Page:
Generalizations Do Not Show the True Picture for Public Pensions

Looking at the average funded ratio of all public pensions leads to generalizations, but dividing them into groups shows many are doing well, while some will need serious intervention.

Not all state and local defined benefit (DB) plans are in the same fiscal positions, face the same challenges or have the same funding histories, points out a report from the Center for State and Local Government Excellence (SLGE) and the Boston College Center for Retirement Research (CRR), “Stability in Overall Pension Plan Funding Masks A Growing Divide.”

An analysis of the 2017 funded ratios of the 180 plans in the Public Plans Database (PPD) finds the average funded status remained steady under the traditional Government Accounting Standard Board (GASB) guidelines at 72%, which is largely unchanged from the past several years. However, separating the public pension plans into three groups by their 2017 funded status makes clear that underlying trends are not uniform.

The analysis divided the universe of PPD plans into three equal groups based on their 2017 funded status. The funded-ratio boundaries for the three groups were 16% to 67% for the bottom third, 68% to 80% for the middle third, and 81% to 111% for the top third. The average 2017 funded ratio for each group was 55%, 73% and 90%, respectively.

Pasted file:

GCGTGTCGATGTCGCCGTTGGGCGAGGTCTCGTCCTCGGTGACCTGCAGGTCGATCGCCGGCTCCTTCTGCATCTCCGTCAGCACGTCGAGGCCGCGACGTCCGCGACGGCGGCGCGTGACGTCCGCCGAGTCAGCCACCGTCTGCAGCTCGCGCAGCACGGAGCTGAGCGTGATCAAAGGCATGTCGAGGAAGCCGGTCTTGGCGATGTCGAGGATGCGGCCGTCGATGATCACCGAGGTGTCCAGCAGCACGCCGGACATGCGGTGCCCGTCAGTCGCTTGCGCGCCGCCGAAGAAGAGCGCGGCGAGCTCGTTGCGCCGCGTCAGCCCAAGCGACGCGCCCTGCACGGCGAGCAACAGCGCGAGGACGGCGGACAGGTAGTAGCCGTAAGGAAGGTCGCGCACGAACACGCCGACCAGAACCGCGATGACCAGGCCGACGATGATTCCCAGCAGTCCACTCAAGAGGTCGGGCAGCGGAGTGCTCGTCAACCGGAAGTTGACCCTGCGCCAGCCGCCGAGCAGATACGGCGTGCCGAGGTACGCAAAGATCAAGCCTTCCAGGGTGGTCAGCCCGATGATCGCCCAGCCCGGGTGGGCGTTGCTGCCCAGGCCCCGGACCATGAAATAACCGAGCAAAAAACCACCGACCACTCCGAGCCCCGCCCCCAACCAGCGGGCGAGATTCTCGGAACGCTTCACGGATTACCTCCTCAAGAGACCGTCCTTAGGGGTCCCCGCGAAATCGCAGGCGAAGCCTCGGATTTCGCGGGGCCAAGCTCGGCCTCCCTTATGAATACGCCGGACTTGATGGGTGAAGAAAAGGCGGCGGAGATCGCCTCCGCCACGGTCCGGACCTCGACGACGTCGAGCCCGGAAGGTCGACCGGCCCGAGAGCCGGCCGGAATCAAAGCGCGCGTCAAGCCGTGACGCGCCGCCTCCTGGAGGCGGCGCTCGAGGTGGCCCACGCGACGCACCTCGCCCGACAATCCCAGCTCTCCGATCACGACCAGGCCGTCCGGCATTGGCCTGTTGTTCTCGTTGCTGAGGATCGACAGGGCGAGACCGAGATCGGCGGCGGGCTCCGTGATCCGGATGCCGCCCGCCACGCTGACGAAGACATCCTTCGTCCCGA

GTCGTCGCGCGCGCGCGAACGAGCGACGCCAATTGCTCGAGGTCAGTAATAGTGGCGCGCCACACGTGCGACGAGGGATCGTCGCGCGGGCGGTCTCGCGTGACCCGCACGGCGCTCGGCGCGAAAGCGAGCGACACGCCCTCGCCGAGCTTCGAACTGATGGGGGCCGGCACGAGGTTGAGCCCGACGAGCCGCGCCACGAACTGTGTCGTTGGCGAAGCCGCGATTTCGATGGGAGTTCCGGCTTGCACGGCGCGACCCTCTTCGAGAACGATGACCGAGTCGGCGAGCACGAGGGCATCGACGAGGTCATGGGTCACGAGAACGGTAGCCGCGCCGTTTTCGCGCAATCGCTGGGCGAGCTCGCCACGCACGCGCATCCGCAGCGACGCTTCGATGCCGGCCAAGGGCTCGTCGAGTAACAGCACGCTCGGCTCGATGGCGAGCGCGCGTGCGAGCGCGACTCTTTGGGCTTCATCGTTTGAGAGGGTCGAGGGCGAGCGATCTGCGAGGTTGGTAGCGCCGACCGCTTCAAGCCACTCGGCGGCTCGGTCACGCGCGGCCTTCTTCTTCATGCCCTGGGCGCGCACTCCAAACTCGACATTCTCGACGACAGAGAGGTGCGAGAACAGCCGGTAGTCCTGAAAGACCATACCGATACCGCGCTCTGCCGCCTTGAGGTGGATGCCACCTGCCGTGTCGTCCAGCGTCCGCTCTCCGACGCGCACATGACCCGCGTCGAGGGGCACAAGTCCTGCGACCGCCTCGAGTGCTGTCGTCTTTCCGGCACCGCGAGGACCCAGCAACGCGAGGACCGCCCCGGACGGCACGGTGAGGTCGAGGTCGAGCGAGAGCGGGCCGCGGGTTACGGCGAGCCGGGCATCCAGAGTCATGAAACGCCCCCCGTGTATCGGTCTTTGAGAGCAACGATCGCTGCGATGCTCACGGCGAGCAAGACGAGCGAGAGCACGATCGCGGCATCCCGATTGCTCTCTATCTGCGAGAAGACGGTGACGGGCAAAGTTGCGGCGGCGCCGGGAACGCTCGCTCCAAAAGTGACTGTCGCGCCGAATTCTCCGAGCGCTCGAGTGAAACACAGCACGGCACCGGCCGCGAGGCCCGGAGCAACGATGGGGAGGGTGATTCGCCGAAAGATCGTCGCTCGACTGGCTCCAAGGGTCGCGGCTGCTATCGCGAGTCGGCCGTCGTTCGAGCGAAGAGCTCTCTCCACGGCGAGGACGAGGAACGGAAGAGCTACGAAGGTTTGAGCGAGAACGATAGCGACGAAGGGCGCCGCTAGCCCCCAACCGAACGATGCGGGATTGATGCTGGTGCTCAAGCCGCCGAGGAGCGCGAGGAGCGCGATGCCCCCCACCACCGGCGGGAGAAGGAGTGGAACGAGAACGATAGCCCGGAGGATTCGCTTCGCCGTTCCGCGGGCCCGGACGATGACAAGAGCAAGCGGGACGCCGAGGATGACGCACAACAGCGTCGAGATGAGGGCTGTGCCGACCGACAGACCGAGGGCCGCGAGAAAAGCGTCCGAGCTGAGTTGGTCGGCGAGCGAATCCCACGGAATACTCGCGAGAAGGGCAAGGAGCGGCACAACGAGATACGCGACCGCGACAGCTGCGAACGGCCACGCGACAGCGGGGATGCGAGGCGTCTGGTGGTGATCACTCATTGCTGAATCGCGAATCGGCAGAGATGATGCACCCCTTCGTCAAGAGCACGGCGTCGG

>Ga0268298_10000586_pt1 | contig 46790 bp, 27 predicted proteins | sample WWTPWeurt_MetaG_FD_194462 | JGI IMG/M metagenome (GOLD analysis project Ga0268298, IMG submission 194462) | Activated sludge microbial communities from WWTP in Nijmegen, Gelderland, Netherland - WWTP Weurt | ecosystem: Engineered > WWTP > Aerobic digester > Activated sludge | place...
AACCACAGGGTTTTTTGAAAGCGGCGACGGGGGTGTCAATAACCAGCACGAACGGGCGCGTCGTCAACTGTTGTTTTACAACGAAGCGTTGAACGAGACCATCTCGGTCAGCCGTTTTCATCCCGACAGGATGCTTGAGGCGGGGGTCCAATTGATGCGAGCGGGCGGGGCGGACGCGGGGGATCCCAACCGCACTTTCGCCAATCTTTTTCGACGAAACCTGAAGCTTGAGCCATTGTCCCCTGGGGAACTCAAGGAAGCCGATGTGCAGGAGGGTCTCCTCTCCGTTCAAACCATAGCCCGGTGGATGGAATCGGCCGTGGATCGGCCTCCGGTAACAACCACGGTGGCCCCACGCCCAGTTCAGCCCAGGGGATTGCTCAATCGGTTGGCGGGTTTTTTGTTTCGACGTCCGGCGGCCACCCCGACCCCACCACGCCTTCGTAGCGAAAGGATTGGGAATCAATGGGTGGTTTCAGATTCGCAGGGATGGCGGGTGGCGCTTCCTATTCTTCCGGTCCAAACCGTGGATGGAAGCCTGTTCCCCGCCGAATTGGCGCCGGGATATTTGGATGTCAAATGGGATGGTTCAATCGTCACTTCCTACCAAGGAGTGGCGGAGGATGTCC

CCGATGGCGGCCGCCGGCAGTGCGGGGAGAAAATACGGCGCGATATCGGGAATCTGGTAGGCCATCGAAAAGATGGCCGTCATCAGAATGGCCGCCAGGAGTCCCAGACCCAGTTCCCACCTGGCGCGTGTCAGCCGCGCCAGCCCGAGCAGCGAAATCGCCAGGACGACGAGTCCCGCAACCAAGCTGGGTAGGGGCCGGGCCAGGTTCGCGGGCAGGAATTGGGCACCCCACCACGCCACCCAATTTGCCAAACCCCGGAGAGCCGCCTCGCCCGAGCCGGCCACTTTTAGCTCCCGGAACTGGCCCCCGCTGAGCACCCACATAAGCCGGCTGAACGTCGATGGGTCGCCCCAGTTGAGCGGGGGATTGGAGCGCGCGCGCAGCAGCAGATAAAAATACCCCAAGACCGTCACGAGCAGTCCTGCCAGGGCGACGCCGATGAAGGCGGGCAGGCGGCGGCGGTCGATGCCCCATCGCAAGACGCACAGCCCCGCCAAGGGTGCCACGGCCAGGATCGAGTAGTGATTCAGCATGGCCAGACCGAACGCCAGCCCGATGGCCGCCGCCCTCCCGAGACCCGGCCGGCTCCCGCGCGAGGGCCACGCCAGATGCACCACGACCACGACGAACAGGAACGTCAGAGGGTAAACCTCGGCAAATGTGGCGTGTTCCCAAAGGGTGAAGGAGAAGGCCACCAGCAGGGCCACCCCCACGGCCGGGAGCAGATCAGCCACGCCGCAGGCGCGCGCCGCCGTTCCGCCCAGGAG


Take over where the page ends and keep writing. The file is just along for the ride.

Looking over the past 17 years, plans that are well-funded had a larger portion of their required contributions paid, while contributions to the worst-funded plans have fallen far short of what is required to maintain reasonable funded levels. Over this same 17 year period, all plans, regardless of their cohort, have underperformed relative to their actuarial investment assumptions, but underperformance was greater for the lower-funded plans.

The researchers conclude that the top third of plans should remain on track with continued maintenance, while the middle third can improve by adopting more stringent funding methods. However, they say the bottom third of plans likely will require intervention beyond traditional public pension plan reforms to stop their downward trend.

Looking forward to 2018, the research indicates that the funded levels for plans likely will increase from 2017 levels due to the relatively strong market performance from July 2017 to June 2018. However, a market downturn threatens and could set back plan funding.